Jamie Oliver's wife Jools revealed yesterday she was expecting their fifth child - as her husband announced he was launching a campaign to promote breastfeeding.
She showed off her baby bump at a film premiere last night, posing with the TV chef on the red carpet.
Fresh from his victory on a sugar tax, Oliver has already unveiled his latest crusade - he wants to make it easier for mothers to breastfeed "anywhere they want to".
But his views seemed to upset some mothers who said they did not appreciate him telling them how best to raise their children. They questioned why a man was making himself a mouthpiece for a women's issue.
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Oliver, 40, spoke proudly about the impending addition to the family, saying the news was a "complete surprise" but that he and his wife were both "really pleased".
Mrs Oliver, 41, has repeatedly spoken of her desire to expand their brood and is now expecting another in August. The couple already have four children, with Oliver previously joking that was "more than enough" and that a vasectomy "could be an option".
Yesterday - while attending the premier of Eddie The Eagle in London's Leicester Square - he said this would probably be their last child because it would be "just getting ridiculous otherwise."
The couple already have 14-year-old Poppy Honey, Daisy Boo, 12, Petal Blossom, six and Buddy Bear, five.
Asked if he wanted a boy or a girl, Oliver said he would "be grateful for what I get" but that "a bit more testosterone would probably be a good thing".
Following on from George Osborne's Budget sugar tax, Oliver yesterday told LBC Radio that he was turning his attention to breastfeeding as it "is the beginning of the story" when it comes to childhood obesity. But his comments were seized upon by female listeners who said that "somebody who has never done it" should not be the face of a breastfeeding campaign.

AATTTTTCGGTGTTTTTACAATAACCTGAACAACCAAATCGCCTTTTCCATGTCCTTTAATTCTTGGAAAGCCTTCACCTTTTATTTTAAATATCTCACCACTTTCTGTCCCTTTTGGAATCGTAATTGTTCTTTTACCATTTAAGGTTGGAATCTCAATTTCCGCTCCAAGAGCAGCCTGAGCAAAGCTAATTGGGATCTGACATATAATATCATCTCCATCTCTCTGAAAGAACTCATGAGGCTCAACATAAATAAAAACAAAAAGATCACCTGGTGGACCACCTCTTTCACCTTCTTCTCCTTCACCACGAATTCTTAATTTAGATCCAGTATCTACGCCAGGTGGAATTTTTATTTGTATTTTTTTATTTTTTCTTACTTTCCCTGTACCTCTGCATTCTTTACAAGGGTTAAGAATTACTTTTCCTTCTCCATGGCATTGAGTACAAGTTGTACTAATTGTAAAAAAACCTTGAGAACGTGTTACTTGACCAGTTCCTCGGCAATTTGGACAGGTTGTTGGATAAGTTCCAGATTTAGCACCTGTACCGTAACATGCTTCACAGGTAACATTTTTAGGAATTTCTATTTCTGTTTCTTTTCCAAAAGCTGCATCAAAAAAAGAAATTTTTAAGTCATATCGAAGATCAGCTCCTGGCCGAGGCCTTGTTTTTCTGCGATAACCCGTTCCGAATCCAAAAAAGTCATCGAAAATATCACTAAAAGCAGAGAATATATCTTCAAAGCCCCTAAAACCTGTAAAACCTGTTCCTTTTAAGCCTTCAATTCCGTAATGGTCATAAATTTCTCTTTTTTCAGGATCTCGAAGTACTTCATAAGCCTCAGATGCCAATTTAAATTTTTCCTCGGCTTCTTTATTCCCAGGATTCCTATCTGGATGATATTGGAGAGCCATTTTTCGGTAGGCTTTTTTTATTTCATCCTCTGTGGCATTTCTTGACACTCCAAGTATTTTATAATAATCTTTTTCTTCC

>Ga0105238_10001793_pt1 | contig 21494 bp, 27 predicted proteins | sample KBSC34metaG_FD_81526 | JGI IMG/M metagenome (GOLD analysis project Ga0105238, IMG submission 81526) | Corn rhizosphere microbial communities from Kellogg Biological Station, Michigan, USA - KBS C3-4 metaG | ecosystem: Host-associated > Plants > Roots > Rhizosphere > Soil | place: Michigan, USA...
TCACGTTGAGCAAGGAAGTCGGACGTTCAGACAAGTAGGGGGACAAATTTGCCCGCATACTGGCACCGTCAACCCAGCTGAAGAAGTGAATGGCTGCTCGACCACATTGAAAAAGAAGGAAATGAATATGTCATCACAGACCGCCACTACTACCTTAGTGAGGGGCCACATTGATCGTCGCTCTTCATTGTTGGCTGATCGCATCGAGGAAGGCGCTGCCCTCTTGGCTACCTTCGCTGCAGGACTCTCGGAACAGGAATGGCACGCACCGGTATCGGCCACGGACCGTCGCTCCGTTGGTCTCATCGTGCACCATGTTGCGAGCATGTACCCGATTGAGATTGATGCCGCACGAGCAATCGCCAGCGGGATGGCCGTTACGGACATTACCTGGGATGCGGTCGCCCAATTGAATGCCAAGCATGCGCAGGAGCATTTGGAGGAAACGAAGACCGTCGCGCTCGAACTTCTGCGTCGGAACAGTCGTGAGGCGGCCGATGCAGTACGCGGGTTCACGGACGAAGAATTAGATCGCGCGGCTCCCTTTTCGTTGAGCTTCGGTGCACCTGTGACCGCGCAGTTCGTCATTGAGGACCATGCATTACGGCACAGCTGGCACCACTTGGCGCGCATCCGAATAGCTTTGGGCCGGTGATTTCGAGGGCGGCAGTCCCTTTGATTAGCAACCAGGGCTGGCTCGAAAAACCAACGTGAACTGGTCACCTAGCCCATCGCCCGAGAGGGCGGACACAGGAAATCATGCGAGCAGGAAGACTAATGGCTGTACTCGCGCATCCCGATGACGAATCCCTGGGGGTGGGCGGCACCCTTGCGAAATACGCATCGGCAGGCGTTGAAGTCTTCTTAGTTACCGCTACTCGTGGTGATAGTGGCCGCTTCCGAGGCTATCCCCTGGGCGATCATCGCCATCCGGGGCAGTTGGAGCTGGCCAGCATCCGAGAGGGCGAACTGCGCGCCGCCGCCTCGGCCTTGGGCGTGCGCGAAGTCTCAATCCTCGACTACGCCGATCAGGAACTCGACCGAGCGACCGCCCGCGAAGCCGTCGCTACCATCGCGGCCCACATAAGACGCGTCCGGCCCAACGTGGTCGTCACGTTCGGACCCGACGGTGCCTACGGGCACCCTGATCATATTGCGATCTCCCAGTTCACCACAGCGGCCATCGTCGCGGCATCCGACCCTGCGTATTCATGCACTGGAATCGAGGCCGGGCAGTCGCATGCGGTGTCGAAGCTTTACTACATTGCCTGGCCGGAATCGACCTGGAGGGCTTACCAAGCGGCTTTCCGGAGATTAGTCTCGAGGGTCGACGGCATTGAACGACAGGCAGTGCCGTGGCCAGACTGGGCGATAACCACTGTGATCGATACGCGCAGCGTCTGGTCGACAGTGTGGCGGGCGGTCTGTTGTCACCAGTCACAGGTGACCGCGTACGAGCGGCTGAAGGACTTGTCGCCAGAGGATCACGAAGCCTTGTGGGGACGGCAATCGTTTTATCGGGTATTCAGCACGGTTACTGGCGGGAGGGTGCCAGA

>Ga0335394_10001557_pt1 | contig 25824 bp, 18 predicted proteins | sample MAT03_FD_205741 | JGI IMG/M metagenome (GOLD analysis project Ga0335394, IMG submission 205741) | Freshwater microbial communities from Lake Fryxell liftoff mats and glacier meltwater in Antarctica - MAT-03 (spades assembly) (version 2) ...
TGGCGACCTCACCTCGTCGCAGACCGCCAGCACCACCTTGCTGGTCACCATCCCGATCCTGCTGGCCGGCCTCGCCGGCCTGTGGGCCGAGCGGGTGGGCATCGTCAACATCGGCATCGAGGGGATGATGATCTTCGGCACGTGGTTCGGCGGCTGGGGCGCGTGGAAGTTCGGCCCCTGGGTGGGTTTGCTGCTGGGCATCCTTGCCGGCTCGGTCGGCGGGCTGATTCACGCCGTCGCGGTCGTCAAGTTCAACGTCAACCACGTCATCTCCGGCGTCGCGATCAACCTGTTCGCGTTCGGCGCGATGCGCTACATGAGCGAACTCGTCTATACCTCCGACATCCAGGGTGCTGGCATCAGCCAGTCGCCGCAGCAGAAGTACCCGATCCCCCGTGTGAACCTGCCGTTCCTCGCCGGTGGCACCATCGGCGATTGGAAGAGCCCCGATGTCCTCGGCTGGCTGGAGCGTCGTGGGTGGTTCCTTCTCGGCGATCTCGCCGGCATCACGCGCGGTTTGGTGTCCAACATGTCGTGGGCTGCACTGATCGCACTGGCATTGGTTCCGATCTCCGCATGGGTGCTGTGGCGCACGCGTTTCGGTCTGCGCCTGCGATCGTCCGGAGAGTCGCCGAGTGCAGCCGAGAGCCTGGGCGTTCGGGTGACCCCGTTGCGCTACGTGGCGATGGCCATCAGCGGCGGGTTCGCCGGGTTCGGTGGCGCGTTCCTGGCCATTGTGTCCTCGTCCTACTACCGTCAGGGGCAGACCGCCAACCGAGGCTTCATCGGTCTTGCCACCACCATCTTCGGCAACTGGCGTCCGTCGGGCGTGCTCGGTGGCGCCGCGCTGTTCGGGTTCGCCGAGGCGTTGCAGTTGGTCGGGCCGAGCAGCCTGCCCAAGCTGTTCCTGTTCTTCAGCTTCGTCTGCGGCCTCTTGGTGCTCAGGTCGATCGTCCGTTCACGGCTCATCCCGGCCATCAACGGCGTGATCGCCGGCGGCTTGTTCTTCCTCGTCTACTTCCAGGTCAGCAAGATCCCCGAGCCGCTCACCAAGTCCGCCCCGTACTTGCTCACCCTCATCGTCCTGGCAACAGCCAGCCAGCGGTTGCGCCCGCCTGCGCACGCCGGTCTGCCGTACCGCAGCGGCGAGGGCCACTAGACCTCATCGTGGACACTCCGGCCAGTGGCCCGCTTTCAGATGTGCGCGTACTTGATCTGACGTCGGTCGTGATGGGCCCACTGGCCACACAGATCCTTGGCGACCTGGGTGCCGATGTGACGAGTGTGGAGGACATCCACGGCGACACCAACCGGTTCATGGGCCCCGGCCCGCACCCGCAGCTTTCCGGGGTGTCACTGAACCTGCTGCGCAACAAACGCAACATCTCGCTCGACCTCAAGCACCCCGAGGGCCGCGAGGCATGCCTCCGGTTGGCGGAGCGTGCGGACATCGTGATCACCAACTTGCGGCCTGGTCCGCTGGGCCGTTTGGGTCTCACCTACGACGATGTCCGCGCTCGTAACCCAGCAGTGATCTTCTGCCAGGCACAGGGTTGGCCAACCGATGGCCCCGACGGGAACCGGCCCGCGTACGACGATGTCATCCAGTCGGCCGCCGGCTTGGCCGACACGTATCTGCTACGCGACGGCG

A poll, conducted by Public Health England last year, found that more than a third of breastfeeding mothers shy away from doing so in public. One in five felt that people do not want them to breastfeed in public.
Oliver said that Britain had a "problem" with breastfeeding, with one of the lowest rates in the world. He warned that feeding babies with bottled milk can led to obesity and that breastfeeding for more than six months can halve the risk of mothers contracting breast cancer.
PHE says breast milk has a "positive impact" on both baby's and mother's health.
"We need to support the women of Britain to breastfeed more, anywhere they want to," Oliver told listeners.
However, Rebecca from Hertford, told the show: "For somebody who has never done it ... I don't think he should be the face of this campaign at all."
Robyn from Birmingham, added: "What does he think we have been doing? Who doesn't know that breast milk is best for their baby?"